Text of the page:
How to Plan the Perfect Introvert Wedding in 6 Steps

A couple on their wedding day

Planning my wedding to suit my introverted nature — and ignoring some societal norms — was the best gift I could give myself.

I love love. But as an introvert, I don’t love being the center of attention in a crowd. Growing up, I’d always thought that I’d be the kind of person to do a simple courthouse wedding. No crowds. No fuss. Perfect.

Then I got engaged. 

Now that the opportunity for a wedding was in front of me, I realized I wanted to have this life experience. I didn’t want to regret not having a real wedding, not getting to wear the dress, not walking down the aisle with my dad, not having my first dance with my spouse… 

I knew I wanted to have a wedding, but I needed to do it my way, the “introvert way.” Here are the six things I did to plan the perfect introvert wedding. 

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How to Plan the Perfect Introvert Wedding

1. Set clear, strong boundaries with family.

Weddings can be a touchy subject — they often involve plenty of expectations and traditions. If you’re planning to veer away from tradition to craft a wedding that suits your introversion, you need to be prepared to set boundaries with family.

At the start of planning, parents on both sides raised concerns about certain aspects of our wedding. For example, they tried to convince us not to have our wedding on a Sunday. We’d chosen the date specifically because we wanted to get married under a full moon, so the day of the week was irrelevant to us, and the date was immovable. 

As the bride, my parents had offered me money for the wedding. Once they started interjecting their opinions, I called my dad directly and said, “I appreciate that you’re helping pay for the wedding, but I don’t want the money if there are contingencies attached.”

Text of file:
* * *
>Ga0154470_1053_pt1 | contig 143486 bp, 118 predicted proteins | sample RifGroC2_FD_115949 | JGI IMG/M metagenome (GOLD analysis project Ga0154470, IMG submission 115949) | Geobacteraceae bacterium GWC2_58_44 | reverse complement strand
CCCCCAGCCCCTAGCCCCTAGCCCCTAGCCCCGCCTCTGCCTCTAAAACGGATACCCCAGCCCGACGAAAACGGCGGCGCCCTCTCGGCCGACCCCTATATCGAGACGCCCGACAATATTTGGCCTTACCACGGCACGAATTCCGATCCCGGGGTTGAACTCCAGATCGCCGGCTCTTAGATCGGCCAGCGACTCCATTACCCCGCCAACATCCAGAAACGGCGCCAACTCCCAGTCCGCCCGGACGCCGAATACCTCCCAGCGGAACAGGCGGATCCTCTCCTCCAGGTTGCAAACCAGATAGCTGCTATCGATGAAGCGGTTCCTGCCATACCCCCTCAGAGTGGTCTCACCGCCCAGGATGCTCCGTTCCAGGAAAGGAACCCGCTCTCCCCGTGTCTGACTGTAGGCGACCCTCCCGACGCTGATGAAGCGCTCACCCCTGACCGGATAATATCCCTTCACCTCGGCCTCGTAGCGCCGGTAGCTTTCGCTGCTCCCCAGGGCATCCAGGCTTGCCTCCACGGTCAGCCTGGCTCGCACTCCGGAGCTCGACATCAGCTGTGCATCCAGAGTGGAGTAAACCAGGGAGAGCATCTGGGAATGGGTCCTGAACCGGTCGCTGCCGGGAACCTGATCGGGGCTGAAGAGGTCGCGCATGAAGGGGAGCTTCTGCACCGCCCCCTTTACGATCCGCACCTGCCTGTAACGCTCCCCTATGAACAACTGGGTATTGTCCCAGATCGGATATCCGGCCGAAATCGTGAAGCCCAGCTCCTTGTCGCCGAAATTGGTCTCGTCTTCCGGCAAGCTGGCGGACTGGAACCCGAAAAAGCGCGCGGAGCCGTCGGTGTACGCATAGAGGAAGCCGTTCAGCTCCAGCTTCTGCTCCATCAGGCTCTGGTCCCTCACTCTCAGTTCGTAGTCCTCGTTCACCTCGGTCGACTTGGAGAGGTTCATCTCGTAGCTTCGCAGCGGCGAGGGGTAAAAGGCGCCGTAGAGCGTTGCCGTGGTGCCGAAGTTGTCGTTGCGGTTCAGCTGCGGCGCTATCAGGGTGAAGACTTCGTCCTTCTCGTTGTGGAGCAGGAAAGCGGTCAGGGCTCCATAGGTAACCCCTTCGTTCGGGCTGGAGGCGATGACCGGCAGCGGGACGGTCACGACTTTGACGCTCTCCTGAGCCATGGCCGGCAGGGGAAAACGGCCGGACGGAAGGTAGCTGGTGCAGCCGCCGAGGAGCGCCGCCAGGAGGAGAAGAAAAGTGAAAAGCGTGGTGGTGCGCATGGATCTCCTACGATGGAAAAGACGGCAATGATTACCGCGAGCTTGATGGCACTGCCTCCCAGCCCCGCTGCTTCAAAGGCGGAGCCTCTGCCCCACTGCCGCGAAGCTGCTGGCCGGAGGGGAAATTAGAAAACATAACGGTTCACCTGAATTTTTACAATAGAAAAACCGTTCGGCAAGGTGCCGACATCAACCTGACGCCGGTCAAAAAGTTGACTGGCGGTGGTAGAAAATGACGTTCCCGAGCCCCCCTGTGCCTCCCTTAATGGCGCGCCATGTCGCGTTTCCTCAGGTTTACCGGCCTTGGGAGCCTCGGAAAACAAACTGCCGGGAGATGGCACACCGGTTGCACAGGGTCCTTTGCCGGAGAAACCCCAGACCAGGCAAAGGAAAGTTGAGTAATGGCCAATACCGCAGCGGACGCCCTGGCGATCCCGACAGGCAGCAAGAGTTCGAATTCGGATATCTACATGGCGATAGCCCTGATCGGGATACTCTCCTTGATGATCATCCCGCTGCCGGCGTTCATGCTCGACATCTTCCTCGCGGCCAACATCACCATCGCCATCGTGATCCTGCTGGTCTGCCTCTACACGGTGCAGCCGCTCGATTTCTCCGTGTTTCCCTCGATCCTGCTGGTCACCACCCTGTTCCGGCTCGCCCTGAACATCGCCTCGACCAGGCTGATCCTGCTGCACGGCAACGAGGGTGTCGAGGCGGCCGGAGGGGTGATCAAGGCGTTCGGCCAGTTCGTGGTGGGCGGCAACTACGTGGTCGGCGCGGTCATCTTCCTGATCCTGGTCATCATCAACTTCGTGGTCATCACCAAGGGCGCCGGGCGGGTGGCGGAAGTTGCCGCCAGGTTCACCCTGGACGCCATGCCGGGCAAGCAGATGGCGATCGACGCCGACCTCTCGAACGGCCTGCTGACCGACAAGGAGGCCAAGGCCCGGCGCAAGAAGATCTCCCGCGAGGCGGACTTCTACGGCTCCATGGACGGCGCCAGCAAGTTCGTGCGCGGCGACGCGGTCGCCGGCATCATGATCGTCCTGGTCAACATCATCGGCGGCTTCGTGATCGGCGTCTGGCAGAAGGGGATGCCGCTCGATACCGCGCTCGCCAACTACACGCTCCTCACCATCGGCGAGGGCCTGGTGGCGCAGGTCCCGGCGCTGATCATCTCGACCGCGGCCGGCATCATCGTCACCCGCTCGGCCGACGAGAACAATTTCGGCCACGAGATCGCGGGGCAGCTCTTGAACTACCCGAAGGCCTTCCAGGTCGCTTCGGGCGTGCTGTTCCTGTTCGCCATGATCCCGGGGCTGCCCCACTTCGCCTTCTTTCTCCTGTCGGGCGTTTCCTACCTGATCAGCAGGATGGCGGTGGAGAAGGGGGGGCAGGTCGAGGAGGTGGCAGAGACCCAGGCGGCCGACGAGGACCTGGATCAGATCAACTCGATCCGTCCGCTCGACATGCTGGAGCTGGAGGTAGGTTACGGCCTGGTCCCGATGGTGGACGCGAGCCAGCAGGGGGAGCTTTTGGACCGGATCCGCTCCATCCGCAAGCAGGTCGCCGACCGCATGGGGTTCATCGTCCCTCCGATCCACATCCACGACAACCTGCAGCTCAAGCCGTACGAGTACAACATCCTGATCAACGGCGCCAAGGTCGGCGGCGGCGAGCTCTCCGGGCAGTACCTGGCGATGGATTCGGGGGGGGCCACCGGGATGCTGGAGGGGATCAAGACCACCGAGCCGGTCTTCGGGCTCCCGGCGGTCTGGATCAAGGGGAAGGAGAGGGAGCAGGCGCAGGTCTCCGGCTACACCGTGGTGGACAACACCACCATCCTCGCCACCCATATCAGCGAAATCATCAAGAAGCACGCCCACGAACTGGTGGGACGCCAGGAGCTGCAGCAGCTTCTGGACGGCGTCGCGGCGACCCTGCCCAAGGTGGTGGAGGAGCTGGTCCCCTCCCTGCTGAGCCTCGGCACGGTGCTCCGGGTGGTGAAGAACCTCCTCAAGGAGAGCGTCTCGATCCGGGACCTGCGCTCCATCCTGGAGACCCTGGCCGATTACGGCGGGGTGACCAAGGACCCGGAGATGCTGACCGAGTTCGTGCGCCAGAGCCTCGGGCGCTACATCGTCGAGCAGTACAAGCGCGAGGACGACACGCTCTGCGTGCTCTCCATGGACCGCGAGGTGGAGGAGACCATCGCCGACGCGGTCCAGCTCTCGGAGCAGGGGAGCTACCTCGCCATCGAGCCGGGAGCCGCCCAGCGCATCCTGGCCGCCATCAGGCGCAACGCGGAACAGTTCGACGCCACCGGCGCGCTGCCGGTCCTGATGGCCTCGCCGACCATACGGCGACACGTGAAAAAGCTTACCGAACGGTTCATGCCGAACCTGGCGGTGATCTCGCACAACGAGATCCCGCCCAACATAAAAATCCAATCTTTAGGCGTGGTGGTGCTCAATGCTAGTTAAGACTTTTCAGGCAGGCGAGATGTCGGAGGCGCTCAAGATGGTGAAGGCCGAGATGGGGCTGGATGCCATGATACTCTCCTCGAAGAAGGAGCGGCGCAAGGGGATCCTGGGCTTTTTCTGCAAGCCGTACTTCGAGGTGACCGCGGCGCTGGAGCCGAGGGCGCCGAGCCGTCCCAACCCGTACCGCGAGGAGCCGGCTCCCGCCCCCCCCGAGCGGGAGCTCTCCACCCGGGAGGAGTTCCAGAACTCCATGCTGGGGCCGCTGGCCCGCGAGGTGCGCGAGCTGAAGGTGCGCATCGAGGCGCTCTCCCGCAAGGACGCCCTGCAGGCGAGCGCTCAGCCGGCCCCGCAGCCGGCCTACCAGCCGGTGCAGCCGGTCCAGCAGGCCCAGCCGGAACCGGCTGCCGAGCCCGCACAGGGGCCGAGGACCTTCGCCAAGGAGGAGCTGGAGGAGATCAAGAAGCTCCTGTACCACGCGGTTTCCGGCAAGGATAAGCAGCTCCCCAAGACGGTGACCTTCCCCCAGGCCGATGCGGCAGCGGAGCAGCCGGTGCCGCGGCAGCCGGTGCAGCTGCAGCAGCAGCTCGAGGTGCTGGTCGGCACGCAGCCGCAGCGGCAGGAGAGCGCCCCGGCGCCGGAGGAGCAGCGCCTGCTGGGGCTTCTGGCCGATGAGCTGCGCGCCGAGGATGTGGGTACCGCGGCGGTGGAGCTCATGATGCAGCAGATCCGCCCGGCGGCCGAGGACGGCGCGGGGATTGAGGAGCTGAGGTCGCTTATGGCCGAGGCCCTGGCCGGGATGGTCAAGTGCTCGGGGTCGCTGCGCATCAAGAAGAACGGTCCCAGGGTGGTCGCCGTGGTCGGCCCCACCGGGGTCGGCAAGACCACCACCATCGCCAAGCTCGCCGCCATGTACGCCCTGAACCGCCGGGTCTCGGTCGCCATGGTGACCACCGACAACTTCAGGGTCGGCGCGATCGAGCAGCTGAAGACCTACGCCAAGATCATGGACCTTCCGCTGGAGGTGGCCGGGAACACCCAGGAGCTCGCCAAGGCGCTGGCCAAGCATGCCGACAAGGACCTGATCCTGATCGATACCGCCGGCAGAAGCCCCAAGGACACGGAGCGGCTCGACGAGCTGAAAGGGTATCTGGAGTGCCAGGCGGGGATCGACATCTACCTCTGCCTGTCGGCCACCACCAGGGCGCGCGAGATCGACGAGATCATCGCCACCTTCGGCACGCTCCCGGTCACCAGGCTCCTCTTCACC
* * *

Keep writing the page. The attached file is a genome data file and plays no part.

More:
My response was clear: This isn’t your wedding and we’re doing it our way. By setting this boundary at the beginning, I was able to prevent additional meddling. 

2. A wedding party? No thanks!

Fortunately for me, my partner is also an introvert, so we agreed on keeping things simple. For us, that meant no bridesmaids or groomsmen. Instead, we scheduled toasts into the reception for our siblings so they could still be included. 

By foregoing the wedding party, we were able to avoid the people-wrangling that comes along with having one. I didn’t need to get everyone to agree on bridesmaids dresses or worry about everyone being ready on time. I also had the bridal suite almost completely to myself, which gave me breathing room before the events of the day began. 

Instead, my spouse and I were able to focus solely on ourselves and design a day that worked for us as a couple. 

3. Have an intimate, short ceremony.

Who wants to be vulnerable in front of a ton of people? Taking a vow of love and making a commitment sealed with a kiss is about as vulnerable (and in-the-spotlight) as you can get, especially as an introvert. My partner and I both found the idea of performing the ceremony terrifying. 

When we met with our officiant, we told her we needed a ceremony that lasted no longer than 15 minutes. We didn’t write our own vows, either. Instead, our officiant wrote and recited a personalized speech about what made our relationship special.